30 political parties, three coalitions, and two independent citizens’ groups, have registered with Mozambique’s National Elections Commission (CNE), expressing their interest in participating in the presidential, parliamentary and provincial elections scheduled for 15 October. The CNE has approved 24 of them, and is still analysing the paper work of the remaining parties who registered on Monday, the final day for registration.
All three parliamentary parties – the ruling Frelimo Party, the former rebel movement Renamo, and the Mozambique Democratic Movement (MDM) – have registered and have been accepted. They intended to contest all the elections in all constituencies. The other parties approved by the CNE which intend to run presidential candidates, as well as standing for parliament and the provincial assemblies are:
1. Independent Party of Mozambique (PIMO). This is a thinly disguised Islamic party, whose leader, Yaqub Sibindy won 0.91 per cent of the vote in the 2004 presidential election, and was disqualified in 2009, since he was unable to obtain 10,000 valid supporting signatures from registered voters. PIMO won 0.59 per cent of the parliamentary vote in 2004 and did not stand for parliament in 2009.
2. Coalition for Peace, Democracy and Development/Democratic Alliance (PDD/AD). A coalition of 12 parties, which intends to run Raul Domingos, leader of the Party for Peace, Democracy and Development (PDD) as its presidential candidate. Domingos was once the number two in Renamo, but was expelled from the party by Renamo leader Afonso Dhlakama in 2000. In 2004, Domingos won 2.73 per cent of the presidential vote, but, like Sibindy, was disqualified in 2009 for lack of supporting signatures.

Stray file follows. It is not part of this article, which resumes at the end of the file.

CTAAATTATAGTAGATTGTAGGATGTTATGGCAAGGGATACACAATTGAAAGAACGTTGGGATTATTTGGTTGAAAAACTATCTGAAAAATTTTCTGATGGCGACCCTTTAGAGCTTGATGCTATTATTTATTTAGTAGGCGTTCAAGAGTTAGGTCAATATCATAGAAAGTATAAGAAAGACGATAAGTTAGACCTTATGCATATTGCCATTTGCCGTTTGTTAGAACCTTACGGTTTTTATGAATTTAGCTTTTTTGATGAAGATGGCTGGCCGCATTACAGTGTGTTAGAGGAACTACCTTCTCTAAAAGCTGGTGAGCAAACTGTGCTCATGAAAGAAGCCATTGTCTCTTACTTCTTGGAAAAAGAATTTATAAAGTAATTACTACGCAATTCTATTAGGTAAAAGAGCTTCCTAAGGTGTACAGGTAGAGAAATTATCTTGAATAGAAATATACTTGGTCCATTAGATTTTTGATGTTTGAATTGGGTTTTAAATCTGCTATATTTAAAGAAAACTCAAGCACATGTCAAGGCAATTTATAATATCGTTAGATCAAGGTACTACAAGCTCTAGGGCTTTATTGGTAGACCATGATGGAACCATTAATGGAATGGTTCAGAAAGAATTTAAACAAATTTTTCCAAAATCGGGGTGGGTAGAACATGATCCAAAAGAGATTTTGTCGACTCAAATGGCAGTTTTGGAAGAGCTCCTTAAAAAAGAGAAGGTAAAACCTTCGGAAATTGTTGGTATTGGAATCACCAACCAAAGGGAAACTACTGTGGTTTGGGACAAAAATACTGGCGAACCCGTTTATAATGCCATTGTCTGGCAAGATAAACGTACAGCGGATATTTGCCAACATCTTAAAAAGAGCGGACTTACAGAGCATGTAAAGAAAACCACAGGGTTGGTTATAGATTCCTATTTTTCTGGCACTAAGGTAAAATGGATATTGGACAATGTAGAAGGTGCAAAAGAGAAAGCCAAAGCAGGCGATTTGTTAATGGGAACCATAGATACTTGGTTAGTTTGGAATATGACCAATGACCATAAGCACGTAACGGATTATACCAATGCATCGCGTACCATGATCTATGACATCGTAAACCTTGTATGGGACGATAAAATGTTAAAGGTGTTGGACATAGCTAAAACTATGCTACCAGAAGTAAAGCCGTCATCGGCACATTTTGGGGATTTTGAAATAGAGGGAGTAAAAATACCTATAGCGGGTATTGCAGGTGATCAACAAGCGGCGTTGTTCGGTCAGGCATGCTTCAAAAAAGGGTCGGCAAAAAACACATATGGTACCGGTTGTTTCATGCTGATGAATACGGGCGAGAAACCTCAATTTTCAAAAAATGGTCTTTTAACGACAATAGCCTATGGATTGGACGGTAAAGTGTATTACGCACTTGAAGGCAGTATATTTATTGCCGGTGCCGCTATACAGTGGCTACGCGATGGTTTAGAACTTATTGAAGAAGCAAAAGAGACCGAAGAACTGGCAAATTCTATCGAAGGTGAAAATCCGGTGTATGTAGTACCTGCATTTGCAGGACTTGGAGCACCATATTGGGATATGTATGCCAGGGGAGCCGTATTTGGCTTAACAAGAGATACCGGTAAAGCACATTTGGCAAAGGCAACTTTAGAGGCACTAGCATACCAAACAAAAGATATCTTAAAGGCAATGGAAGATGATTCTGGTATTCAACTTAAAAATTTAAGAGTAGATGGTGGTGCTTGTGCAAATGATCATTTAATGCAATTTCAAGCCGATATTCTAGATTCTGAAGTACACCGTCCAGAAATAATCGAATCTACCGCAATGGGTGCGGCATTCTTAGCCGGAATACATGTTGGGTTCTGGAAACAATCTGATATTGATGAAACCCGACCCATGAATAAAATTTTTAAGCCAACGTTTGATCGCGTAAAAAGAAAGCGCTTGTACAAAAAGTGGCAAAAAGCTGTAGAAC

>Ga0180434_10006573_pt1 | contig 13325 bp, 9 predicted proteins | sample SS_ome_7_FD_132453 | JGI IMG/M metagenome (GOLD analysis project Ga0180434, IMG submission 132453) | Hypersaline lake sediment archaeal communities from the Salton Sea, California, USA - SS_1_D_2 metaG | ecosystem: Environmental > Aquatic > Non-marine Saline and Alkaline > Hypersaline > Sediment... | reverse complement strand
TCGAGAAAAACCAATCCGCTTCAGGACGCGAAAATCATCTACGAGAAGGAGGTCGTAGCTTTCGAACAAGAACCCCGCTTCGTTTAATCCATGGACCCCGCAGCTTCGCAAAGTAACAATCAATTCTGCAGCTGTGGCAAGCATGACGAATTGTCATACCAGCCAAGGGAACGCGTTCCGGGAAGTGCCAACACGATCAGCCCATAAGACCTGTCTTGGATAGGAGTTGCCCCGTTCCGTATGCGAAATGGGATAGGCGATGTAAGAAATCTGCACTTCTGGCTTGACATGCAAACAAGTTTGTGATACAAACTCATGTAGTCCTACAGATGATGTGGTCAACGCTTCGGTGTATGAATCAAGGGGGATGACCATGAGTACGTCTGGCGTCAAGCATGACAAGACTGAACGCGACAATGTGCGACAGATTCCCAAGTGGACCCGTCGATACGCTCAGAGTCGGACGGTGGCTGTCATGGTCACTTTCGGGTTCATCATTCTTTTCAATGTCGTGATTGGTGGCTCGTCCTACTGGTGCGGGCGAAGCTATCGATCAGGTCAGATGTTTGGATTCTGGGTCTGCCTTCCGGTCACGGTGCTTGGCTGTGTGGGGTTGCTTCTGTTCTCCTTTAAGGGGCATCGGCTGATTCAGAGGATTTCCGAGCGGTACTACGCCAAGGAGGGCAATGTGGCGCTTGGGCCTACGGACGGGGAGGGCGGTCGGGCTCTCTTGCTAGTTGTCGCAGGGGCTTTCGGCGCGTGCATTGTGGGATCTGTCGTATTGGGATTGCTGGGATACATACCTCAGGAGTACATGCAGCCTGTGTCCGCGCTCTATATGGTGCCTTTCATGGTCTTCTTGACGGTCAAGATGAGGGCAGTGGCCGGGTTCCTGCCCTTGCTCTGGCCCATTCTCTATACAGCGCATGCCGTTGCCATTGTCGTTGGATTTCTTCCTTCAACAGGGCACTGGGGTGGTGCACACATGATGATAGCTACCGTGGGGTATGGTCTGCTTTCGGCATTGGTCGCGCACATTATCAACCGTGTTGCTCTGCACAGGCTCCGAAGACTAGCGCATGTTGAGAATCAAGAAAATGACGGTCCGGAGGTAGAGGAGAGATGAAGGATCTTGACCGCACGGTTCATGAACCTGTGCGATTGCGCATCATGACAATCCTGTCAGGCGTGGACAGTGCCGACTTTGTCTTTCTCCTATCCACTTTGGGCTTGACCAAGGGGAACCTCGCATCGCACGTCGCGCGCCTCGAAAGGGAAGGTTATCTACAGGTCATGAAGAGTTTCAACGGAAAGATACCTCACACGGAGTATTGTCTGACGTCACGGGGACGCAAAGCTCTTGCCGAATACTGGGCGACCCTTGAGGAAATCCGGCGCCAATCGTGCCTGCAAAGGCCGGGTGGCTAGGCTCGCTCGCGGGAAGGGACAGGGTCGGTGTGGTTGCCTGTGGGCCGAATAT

3. Independent Alliance of Mozambique (ALIMO). A breakaway from PIMO. Its candidate will presumably be its leader, Khalid Sidat, who was another of those disqualified in 2009 for lack of supporting signatures. In the 2009 parliamentary election, ALIMO won 0.38 per cent.
The parties who do not intend to contest the presidency are:
4. Mozambican People’s Progress Party (PPPM). Once allied with Renamo in the Renamo-Electoral Union. Did not stand in 2009.
5. National Movement for the Recovery of Mozambican Unity (MONAREMU). Previously unheard-of.
6. Ecologist Party-Land Movement (PEC-MT). Won 0.4 per cent of the parliamentary vote in 2004 and 0.14 per cent in 2009.
7. Party of Union for Reconciliation (PUR). Previously unheard-of.
8. Social Liberal Party (SOL). Won 0.46 per cent of the parliamentary vote in 2004 and did not stand in 2009.
9. Humanitarian Party of Mozambique (PAHUMO). Recently formed by a former Renamo parliamentary deputy, Cornelio Quivela. Contested the 2013 local elections in several northern municipalities, and won one seat on the Nampula municipal assembly.
10. Patriotic Movement for Democracy (MPD). Won 0.06 per cent of the vote in 2009.
11. Popular Democratic Party (PPD). Won the grand total of 701 votes in 2009 – 0.02 per cent – coming bottom of the poll.
12. Union for Change (UM). Won 0.04 per cent of the vote in 2009.
13. Social Renewal Party (PARESO). Previously unheard-of.
14. Mozambican Green Party (PVM). Won 0.33 per cent of the vote in 2004 and 0.5 per cent in 2009.
15. Labour Party (PT). Despite its name, the PT has nothing to do with the Mozambican labour movement. Won 0.47 per cent of the vote in 2004, but only 0.03 per cent in 2009.